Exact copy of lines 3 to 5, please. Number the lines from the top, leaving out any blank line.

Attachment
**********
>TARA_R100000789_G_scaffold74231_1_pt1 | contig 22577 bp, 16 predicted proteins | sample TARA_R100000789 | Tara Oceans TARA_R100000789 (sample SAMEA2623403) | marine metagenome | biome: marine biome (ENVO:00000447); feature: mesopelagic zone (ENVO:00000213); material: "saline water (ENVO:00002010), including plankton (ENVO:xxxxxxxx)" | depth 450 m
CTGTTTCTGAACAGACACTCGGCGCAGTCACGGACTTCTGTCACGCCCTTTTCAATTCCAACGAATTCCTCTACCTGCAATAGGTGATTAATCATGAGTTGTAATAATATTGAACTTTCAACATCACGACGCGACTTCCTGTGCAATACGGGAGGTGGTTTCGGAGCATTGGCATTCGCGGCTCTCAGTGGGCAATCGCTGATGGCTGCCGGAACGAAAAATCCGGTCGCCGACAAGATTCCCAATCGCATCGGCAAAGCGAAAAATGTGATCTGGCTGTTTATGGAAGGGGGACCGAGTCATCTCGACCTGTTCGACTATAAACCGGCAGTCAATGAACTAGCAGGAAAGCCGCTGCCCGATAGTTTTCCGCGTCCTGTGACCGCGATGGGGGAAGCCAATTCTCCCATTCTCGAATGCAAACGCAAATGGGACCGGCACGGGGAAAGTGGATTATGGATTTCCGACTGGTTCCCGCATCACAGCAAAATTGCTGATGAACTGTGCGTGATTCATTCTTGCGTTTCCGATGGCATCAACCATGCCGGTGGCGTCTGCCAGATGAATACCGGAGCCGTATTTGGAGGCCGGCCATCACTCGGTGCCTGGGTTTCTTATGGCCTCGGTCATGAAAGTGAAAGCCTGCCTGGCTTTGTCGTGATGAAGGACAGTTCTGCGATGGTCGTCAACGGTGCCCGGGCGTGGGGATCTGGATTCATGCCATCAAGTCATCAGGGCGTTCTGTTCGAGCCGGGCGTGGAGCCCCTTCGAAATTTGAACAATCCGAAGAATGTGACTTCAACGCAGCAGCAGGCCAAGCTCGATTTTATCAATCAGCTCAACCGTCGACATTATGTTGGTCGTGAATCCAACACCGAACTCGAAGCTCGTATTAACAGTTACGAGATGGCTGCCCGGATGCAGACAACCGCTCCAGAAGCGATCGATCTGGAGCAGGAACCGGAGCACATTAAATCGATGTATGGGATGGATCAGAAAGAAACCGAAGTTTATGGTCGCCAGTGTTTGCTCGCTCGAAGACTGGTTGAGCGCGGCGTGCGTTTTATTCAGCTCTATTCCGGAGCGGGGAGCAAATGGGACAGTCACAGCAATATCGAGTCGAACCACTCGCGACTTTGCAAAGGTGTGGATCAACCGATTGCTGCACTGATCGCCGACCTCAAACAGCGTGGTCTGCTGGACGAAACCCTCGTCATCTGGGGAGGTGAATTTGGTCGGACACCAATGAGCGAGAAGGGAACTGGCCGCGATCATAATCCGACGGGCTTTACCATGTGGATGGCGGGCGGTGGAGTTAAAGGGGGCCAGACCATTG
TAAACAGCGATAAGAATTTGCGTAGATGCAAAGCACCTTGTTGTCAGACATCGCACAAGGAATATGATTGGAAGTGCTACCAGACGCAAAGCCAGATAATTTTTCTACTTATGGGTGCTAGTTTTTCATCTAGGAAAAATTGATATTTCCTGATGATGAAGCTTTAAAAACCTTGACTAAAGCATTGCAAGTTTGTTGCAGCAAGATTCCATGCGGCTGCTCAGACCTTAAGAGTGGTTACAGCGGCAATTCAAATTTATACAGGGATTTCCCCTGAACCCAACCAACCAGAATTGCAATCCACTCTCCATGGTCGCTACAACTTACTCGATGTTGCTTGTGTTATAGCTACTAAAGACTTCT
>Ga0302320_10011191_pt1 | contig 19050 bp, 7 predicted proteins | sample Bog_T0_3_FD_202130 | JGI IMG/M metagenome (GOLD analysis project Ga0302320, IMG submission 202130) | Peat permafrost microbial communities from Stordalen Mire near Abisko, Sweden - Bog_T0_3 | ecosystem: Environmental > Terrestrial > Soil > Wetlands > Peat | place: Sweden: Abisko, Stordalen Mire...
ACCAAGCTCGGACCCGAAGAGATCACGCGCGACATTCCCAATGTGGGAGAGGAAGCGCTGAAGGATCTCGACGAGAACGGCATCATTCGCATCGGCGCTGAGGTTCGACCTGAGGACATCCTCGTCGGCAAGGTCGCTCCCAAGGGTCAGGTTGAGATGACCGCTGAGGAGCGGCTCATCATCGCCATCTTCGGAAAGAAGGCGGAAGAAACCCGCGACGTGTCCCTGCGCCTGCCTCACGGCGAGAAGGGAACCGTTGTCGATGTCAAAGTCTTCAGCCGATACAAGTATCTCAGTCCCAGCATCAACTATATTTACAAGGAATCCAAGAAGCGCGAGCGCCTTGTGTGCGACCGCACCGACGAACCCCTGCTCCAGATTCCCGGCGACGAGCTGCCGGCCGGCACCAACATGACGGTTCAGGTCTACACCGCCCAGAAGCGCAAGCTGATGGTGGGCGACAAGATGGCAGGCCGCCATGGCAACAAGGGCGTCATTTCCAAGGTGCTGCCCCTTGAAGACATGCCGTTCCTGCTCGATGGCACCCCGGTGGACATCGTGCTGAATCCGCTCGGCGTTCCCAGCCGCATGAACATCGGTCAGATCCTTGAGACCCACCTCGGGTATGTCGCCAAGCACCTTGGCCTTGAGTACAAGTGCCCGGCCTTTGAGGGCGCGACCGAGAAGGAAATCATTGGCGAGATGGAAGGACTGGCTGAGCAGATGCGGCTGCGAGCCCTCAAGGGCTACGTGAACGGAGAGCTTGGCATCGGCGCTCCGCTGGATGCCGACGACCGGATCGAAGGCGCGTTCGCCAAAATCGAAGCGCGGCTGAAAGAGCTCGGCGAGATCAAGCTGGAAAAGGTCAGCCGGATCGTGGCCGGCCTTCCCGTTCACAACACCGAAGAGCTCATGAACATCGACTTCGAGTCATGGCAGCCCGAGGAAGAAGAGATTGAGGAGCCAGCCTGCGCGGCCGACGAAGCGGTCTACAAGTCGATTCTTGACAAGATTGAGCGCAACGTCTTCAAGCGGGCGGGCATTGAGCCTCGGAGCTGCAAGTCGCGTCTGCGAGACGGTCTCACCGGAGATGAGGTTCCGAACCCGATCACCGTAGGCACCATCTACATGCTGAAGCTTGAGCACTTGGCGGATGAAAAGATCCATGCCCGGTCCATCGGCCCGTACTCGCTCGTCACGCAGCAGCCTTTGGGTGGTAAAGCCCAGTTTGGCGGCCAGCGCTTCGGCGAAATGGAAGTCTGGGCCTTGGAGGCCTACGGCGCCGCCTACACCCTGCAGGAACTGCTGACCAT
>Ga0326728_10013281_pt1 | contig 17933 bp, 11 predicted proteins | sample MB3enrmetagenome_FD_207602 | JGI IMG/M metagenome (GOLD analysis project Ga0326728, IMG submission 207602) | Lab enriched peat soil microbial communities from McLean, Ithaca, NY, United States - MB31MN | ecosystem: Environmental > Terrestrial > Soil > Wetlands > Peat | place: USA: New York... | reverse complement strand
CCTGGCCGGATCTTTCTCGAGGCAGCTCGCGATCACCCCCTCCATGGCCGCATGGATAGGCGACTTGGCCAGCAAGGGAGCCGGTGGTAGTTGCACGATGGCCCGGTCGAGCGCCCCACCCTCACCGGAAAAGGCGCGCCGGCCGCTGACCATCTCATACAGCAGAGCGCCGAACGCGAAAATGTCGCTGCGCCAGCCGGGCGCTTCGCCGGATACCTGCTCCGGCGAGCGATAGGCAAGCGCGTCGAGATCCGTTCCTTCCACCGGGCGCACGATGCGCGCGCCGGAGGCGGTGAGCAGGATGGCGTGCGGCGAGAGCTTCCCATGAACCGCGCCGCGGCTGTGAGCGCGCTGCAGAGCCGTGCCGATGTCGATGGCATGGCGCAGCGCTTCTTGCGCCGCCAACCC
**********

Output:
TAAACAGCGATAAGAATTTGCGTAGATGCAAAGCACCTTGTTGTCAGACATCGCACAAGGAATATGATTGGAAGTGCTACCAGACGCAAAGCCAGATAATTTTTCTACTTATGGGTGCTAGTTTTTCATCTAGGAAAAATTGATATTTCCTGATGATGAAGCTTTAAAAACCTTGACTAAAGCATTGCAAGTTTGTTGCAGCAAGATTCCATGCGGCTGCTCAGACCTTAAGAGTGGTTACAGCGGCAATTCAAATTTATACAGGGATTTCCCCTGAACCCAACCAACCAGAATTGCAATCCACTCTCCATGGTCGCTACAACTTACTCGATGTTGCTTGTGTTATAGCTACTAAAGACTTCT
>Ga0302320_10011191_pt1 | contig 19050 bp, 7 predicted proteins | sample Bog_T0_3_FD_202130 | JGI IMG/M metagenome (GOLD analysis project Ga0302320, IMG submission 202130) | Peat permafrost microbial communities from Stordalen Mire near Abisko, Sweden - Bog_T0_3 | ecosystem: Environmental > Terrestrial > Soil > Wetlands > Peat | place: Sweden: Abisko, Stordalen Mire...
ACCAAGCTCGGACCCGAAGAGATCACGCGCGACATTCCCAATGTGGGAGAGGAAGCGCTGAAGGATCTCGACGAGAACGGCATCATTCGCATCGGCGCTGAGGTTCGACCTGAGGACATCCTCGTCGGCAAGGTCGCTCCCAAGGGTCAGGTTGAGATGACCGCTGAGGAGCGGCTCATCATCGCCATCTTCGGAAAGAAGGCGGAAGAAACCCGCGACGTGTCCCTGCGCCTGCCTCACGGCGAGAAGGGAACCGTTGTCGATGTCAAAGTCTTCAGCCGATACAAGTATCTCAGTCCCAGCATCAACTATATTTACAAGGAATCCAAGAAGCGCGAGCGCCTTGTGTGCGACCGCACCGACGAACCCCTGCTCCAGATTCCCGGCGACGAGCTGCCGGCCGGCACCAACATGACGGTTCAGGTCTACACCGCCCAGAAGCGCAAGCTGATGGTGGGCGACAAGATGGCAGGCCGCCATGGCAACAAGGGCGTCATTTCCAAGGTGCTGCCCCTTGAAGACATGCCGTTCCTGCTCGATGGCACCCCGGTGGACATCGTGCTGAATCCGCTCGGCGTTCCCAGCCGCATGAACATCGGTCAGATCCTTGAGACCCACCTCGGGTATGTCGCCAAGCACCTTGGCCTTGAGTACAAGTGCCCGGCCTTTGAGGGCGCGACCGAGAAGGAAATCATTGGCGAGATGGAAGGACTGGCTGAGCAGATGCGGCTGCGAGCCCTCAAGGGCTACGTGAACGGAGAGCTTGGCATCGGCGCTCCGCTGGATGCCGACGACCGGATCGAAGGCGCGTTCGCCAAAATCGAAGCGCGGCTGAAAGAGCTCGGCGAGATCAAGCTGGAAAAGGTCAGCCGGATCGTGGCCGGCCTTCCCGTTCACAACACCGAAGAGCTCATGAACATCGACTTCGAGTCATGGCAGCCCGAGGAAGAAGAGATTGAGGAGCCAGCCTGCGCGGCCGACGAAGCGGTCTACAAGTCGATTCTTGACAAGATTGAGCGCAACGTCTTCAAGCGGGCGGGCATTGAGCCTCGGAGCTGCAAGTCGCGTCTGCGAGACGGTCTCACCGGAGATGAGGTTCCGAACCCGATCACCGTAGGCACCATCTACATGCTGAAGCTTGAGCACTTGGCGGATGAAAAGATCCATGCCCGGTCCATCGGCCCGTACTCGCTCGTCACGCAGCAGCCTTTGGGTGGTAAAGCCCAGTTTGGCGGCCAGCGCTTCGGCGAAATGGAAGTCTGGGCCTTGGAGGCCTACGGCGCCGCCTACACCCTGCAGGAACTGCTGACCAT